Balancing people and product for profitable growth

This blog is a summary of an upcoming e-book “Product-led Customer Success”.

As CEO of Clicktools, one of the UK’s first SaaS companies, I was always seeking better ways to deliver profitable growth.  I have been an advocate of customer focus since the late 80’s: actions therefore were always based on the premise that what we did had to be good for customers AND the company.  We appointed our first customer success manager in 2004, following the lead taken by Salesforce and went on to build a very successful team of CSMs. Gross revenue retention was mid-90s and net revenue retention well over 100%.  Given that success, would I do the same if I was building a SaaS business today?

No: let me explain.

A B2B SaaS company sells a product that helps the customer achieve a goal; to deliver benefits. These benefits are the focus of the marketing and sales process and delivering those promised benefits, the customer’s desired outcome, is the whole premise behind the philosophy of customer success.

As a product company, it should therefore be an inherent part of the product.  Unfortunately, most B2B SaaS products don’t deliver.  Instead, CEOs build a team of people to fill gaps in the product’s capability.  Worse still, this knee-jerk response is seen as the best practice.  Think that through: so called best practice is to add recurring cost to your business and constant interruptions to your customer to address a failure to deliver on your value proposition – a product that helps customers achieve their goal.

If I were starting out again, my first response would be to look at how the delivering customer success can be built into the product.  Here’s why.

  • Helping to achieve the customer’s goal is a B2B SaaS company’s raison d’etre. It must therefore be the primary goal of the product itself.
  • We are approaching the point where contacts and notifications swamp our attention and reduce productivity.B2B customers are using an increasing number of apps, the suppliers of which each want time.  A buyer just wants a product that helps deliver their goals. A backlash to the interruption economy is coming.
  • Technology to deliver self-service customer success has come on leaps and bounds. The development of applied AI and machine learning, will further enhance the ability to deliver contextually rich guidance.  The companies that build success processes into the product will use these technologies to enhance their understanding of what drives success, furthering their advantage.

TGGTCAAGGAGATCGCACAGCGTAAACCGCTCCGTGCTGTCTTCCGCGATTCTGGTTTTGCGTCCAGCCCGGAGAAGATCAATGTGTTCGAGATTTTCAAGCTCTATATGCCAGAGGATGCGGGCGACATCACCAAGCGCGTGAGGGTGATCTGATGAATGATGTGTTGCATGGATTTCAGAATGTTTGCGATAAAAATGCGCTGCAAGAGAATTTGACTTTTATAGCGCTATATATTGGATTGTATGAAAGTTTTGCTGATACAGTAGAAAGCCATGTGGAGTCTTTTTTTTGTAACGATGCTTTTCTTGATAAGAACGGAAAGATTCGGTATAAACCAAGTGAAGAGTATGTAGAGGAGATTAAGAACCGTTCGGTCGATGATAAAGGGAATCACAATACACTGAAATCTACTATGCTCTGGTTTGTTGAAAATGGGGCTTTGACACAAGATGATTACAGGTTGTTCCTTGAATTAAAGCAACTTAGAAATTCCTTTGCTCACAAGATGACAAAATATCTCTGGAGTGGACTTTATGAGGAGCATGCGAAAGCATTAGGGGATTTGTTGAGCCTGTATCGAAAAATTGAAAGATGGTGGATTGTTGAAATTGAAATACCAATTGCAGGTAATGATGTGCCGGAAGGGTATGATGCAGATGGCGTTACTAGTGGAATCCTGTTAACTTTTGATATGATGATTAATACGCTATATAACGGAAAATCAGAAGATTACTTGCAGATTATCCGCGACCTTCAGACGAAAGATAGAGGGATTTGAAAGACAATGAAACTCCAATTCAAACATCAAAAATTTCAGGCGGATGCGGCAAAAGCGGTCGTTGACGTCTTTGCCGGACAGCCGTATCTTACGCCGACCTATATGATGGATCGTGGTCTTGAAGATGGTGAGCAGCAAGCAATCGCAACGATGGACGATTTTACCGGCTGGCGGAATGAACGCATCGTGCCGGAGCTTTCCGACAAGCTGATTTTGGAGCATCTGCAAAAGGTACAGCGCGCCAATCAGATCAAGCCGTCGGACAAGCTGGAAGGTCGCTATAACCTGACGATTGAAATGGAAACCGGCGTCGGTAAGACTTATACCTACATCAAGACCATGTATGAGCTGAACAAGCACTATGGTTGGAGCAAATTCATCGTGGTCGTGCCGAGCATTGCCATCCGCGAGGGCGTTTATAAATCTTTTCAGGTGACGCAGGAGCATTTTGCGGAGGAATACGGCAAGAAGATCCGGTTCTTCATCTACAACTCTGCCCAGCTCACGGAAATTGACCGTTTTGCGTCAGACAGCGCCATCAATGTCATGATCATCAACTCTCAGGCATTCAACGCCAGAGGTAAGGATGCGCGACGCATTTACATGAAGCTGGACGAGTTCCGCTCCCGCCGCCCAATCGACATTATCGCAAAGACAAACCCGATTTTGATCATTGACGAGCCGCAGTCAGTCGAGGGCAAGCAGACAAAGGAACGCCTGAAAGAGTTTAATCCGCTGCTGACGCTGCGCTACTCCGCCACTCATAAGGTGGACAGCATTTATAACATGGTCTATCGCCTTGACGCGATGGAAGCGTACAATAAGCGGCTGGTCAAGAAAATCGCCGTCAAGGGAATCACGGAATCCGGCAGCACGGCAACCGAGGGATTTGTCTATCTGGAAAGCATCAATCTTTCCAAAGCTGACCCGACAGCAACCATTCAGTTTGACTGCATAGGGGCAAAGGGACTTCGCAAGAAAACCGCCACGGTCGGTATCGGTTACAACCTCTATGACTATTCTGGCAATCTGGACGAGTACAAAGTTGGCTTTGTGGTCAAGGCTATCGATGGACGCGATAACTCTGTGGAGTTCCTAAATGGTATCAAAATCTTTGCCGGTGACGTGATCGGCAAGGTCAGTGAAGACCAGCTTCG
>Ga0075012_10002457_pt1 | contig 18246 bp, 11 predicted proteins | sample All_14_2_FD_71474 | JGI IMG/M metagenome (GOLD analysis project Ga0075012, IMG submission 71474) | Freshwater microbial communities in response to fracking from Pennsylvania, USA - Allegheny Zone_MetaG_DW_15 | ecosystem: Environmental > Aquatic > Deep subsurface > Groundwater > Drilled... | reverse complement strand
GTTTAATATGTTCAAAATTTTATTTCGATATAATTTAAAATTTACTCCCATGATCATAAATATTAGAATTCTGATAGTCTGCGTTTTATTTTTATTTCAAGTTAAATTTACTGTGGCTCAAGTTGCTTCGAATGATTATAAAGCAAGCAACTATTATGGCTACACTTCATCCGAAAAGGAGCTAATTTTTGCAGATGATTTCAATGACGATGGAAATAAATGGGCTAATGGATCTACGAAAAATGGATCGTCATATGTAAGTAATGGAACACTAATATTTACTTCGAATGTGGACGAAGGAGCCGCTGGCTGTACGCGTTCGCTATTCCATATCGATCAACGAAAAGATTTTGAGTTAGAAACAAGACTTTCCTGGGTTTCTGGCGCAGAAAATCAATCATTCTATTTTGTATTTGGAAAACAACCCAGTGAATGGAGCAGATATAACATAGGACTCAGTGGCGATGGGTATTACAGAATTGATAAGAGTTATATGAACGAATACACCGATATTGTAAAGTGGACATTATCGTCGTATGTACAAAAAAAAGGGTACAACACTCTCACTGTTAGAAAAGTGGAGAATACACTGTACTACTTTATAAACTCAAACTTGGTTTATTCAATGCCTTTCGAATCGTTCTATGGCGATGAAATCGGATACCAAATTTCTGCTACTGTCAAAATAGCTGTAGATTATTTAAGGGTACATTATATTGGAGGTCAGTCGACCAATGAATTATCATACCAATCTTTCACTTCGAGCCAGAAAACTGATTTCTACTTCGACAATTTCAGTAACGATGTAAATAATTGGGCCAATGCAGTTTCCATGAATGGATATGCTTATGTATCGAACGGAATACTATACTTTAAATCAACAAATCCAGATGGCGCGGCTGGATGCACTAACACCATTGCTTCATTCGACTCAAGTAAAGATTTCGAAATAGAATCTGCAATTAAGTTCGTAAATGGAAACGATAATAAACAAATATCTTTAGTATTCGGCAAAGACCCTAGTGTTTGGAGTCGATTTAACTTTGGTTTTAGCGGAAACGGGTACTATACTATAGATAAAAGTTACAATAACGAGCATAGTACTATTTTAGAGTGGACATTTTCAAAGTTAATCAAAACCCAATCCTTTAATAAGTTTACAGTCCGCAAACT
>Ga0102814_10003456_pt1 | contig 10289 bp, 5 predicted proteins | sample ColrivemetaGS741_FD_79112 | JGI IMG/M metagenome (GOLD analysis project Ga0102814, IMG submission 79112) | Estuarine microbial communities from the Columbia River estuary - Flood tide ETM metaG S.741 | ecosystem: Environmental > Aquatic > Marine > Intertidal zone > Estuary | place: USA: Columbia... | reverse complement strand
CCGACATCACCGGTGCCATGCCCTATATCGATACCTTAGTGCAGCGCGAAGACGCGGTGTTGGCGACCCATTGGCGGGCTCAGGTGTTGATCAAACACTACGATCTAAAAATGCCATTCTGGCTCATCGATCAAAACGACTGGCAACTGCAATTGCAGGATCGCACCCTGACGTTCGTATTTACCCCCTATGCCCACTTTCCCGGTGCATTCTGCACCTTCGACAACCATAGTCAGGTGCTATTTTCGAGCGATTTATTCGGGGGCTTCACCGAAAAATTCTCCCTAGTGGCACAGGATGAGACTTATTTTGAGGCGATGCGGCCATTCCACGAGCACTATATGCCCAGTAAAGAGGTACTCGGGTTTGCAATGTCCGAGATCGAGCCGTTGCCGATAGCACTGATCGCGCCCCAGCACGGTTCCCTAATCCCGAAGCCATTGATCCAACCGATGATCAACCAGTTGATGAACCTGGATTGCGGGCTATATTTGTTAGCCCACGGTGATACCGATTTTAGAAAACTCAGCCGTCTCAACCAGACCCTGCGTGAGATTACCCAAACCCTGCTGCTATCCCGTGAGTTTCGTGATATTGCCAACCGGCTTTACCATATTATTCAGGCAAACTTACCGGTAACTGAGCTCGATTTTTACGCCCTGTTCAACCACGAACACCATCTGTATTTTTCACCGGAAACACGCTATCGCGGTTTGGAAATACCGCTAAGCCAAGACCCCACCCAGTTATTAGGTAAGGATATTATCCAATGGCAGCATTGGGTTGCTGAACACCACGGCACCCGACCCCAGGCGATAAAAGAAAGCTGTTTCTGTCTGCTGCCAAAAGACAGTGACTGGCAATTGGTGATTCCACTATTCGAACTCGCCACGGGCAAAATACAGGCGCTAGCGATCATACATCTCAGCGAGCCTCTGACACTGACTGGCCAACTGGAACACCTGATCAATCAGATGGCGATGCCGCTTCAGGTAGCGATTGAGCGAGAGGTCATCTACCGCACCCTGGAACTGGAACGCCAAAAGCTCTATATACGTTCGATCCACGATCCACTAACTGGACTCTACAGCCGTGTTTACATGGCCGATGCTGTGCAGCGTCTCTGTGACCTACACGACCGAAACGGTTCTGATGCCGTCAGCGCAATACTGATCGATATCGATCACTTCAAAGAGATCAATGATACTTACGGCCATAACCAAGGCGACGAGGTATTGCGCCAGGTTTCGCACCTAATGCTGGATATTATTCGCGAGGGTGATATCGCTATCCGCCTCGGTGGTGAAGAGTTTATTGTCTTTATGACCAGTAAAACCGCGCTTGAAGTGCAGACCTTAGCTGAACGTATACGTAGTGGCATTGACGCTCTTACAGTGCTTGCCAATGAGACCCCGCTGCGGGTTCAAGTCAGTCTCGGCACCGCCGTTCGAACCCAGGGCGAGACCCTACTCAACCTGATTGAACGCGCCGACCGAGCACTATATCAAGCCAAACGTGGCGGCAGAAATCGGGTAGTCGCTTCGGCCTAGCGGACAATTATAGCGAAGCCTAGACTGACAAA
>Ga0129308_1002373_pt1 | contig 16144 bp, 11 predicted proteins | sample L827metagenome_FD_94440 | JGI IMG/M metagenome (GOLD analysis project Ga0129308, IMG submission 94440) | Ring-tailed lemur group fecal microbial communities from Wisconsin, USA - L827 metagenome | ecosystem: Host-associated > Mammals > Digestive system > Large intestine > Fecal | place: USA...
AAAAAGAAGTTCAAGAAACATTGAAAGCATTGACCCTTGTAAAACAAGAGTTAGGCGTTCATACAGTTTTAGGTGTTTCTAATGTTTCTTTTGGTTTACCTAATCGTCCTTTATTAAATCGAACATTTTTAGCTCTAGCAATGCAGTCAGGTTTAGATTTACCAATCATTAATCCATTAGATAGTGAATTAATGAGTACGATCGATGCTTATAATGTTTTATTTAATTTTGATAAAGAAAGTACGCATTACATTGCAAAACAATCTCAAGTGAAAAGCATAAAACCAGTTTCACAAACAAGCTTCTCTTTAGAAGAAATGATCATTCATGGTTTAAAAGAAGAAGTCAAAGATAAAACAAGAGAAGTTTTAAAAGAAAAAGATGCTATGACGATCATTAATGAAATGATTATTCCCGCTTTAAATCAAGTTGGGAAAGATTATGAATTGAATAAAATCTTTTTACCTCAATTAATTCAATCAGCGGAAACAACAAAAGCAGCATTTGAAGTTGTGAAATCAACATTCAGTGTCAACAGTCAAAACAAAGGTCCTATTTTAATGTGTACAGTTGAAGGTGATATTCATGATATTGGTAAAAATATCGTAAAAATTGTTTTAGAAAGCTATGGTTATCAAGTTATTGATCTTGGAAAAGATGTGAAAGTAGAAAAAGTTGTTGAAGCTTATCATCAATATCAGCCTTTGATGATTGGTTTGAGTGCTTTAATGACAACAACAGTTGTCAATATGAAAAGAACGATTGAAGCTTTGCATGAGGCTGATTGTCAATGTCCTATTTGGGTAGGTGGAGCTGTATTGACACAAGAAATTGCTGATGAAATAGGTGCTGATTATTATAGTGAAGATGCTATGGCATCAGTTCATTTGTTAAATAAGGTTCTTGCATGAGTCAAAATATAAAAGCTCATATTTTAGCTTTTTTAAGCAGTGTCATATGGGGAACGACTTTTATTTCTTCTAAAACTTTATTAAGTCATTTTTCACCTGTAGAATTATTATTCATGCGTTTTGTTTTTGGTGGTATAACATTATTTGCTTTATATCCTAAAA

• The basis of self-service customer success is a deep understanding of customer’s objectives and the changes they have to make to achieve them. The depth of understanding required to deliver self-service CS is itself a source of advantage.
  • Done well, it is a path to scale at higher margins. Recent researchby Notion Capital and Frontline  shows that many (but not all) self-service based SaaS companies are delivering leading financial performance.

What does it take to embed customer success into the product?  The starting point is a deep understanding of what the customer is trying to achieve (their desired outcome), the challenges they face in achieving their goal and how the best players overcome these challenges to achieve their goals. This of course includes the role your product plays in their work.  This understanding is the basis of customer success, however it is delivered.

Not helping the customer address the changes they have to make is essential to delivering customer success and thereby the retention, revenue and referrals business growth needs.

Deep customer understanding is the basis for building four capabilities into the product:

  • Discovery: Building a picture of how the customer currently operates
  • Goal setting: What the customer is trying to achieve, including guidance on     achievable and stretch goals.
  • Success plan:  The steps the customer needs to take and how the product is best configured to help the customer achieve their goal.
  • Working space:  A simple goal and activity tracking capability supported by delivery of contextually rich advice and guidance.
  • Success reporting: A dashboard showing progress towards the desired outcome, highlighting out of norm activities.

People tell me this is too complex.  I disagree.  I readily admit it will take work and some trial and error.  I think the problem is that much of what we describe as customer success is in fact supplier success; meeting our own retention and revenue goals, irrespective of the success the customer achieves.  It also seems that we can afford people to do this important task but we lack the vision productise it.

The sub-title of the blog is ‘Balancing people and technology to deliver customer success’.  I do not see product-led customer success as the end of the CSM. I do however see a change in the number required and what they do.  Much of the basic work of customer success; guiding product use, setting goals, process change advice will become part of the product.  CSMs will focus on the higher order challenges of change: helping customers build the case for change, shoring up their courage and providing examples of success.  It sounds a bit airy fairy but they become change counsellors more than process experts.

I am not saying no to people delivering CS; just don’t make it your first and only response. When your CEO comes to you at the next budget cycle and asks you how many more CSMs you need, say ‘None but I would like a small development team please!’

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